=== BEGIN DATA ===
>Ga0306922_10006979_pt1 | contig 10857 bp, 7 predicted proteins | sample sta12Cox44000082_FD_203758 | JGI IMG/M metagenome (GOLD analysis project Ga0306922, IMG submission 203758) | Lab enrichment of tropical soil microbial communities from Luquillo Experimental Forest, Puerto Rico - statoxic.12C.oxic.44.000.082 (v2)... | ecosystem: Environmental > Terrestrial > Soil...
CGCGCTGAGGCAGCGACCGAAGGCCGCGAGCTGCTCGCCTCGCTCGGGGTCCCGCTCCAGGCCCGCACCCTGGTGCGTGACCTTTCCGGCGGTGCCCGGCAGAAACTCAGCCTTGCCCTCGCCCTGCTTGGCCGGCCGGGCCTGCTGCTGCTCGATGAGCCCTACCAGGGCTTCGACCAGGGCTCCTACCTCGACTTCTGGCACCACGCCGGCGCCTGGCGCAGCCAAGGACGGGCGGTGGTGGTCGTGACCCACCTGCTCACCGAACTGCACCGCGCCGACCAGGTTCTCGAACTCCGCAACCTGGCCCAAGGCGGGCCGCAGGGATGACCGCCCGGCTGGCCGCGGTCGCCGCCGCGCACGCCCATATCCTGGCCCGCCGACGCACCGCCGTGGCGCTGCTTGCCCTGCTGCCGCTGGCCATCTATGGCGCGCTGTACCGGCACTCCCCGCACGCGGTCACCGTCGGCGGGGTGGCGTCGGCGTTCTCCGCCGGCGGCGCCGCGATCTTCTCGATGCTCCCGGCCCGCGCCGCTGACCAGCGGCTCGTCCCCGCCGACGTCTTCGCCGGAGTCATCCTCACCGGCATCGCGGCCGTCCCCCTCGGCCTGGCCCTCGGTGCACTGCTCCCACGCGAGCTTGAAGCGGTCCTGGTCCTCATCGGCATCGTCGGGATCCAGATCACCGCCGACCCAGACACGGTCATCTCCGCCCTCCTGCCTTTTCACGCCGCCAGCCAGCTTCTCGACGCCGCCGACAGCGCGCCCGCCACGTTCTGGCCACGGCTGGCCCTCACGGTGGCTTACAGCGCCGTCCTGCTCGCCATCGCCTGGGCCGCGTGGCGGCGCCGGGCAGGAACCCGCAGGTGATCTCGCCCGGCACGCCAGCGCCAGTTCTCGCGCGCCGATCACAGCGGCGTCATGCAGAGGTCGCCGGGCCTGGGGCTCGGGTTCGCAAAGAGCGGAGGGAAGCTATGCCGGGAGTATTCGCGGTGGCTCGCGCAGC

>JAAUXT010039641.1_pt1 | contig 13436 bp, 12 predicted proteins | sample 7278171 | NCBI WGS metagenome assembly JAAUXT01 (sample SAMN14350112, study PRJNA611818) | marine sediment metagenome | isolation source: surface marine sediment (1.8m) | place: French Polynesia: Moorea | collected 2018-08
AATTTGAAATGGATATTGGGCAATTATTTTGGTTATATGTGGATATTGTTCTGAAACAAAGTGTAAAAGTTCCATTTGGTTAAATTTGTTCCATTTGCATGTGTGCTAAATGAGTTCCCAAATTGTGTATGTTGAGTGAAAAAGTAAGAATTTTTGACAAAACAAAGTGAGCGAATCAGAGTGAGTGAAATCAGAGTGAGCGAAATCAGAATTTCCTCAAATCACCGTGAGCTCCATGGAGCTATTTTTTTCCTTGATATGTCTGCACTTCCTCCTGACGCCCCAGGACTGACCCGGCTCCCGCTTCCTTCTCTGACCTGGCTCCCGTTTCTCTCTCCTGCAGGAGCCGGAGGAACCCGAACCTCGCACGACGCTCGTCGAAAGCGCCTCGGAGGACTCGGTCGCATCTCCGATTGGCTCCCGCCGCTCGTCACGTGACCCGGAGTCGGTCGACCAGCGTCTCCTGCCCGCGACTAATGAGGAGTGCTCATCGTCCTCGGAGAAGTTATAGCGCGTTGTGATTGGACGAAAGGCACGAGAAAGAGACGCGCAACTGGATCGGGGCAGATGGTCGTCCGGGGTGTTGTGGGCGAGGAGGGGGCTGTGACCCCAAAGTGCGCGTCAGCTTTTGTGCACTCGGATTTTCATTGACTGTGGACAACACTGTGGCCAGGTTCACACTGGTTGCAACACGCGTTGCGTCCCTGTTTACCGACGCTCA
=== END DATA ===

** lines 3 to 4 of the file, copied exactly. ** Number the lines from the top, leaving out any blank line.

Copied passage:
>JAAUXT010039641.1_pt1 | contig 13436 bp, 12 predicted proteins | sample 7278171 | NCBI WGS metagenome assembly JAAUXT01 (sample SAMN14350112, study PRJNA611818) | marine sediment metagenome | isolation source: surface marine sediment (1.8m) | place: French Polynesia: Moorea | collected 2018-08
AATTTGAAATGGATATTGGGCAATTATTTTGGTTATATGTGGATATTGTTCTGAAACAAAGTGTAAAAGTTCCATTTGGTTAAATTTGTTCCATTTGCATGTGTGCTAAATGAGTTCCCAAATTGTGTATGTTGAGTGAAAAAGTAAGAATTTTTGACAAAACAAAGTGAGCGAATCAGAGTGAGTGAAATCAGAGTGAGCGAAATCAGAATTTCCTCAAATCACCGTGAGCTCCATGGAGCTATTTTTTTCCTTGATATGTCTGCACTTCCTCCTGACGCCCCAGGACTGACCCGGCTCCCGCTTCCTTCTCTGACCTGGCTCCCGTTTCTCTCTCCTGCAGGAGCCGGAGGAACCCGAACCTCGCACGACGCTCGTCGAAAGCGCCTCGGAGGACTCGGTCGCATCTCCGATTGGCTCCCGCCGCTCGTCACGTGACCCGGAGTCGGTCGACCAGCGTCTCCTGCCCGCGACTAATGAGGAGTGCTCATCGTCCTCGGAGAAGTTATAGCGCGTTGTGATTGGACGAAAGGCACGAGAAAGAGACGCGCAACTGGATCGGGGCAGATGGTCGTCCGGGGTGTTGTGGGCGAGGAGGGGGCTGTGACCCCAAAGTGCGCGTCAGCTTTTGTGCACTCGGATTTTCATTGACTGTGGACAACACTGTGGCCAGGTTCACACTGGTTGCAACACGCGTTGCGTCCCTGTTTACCGACGCTCA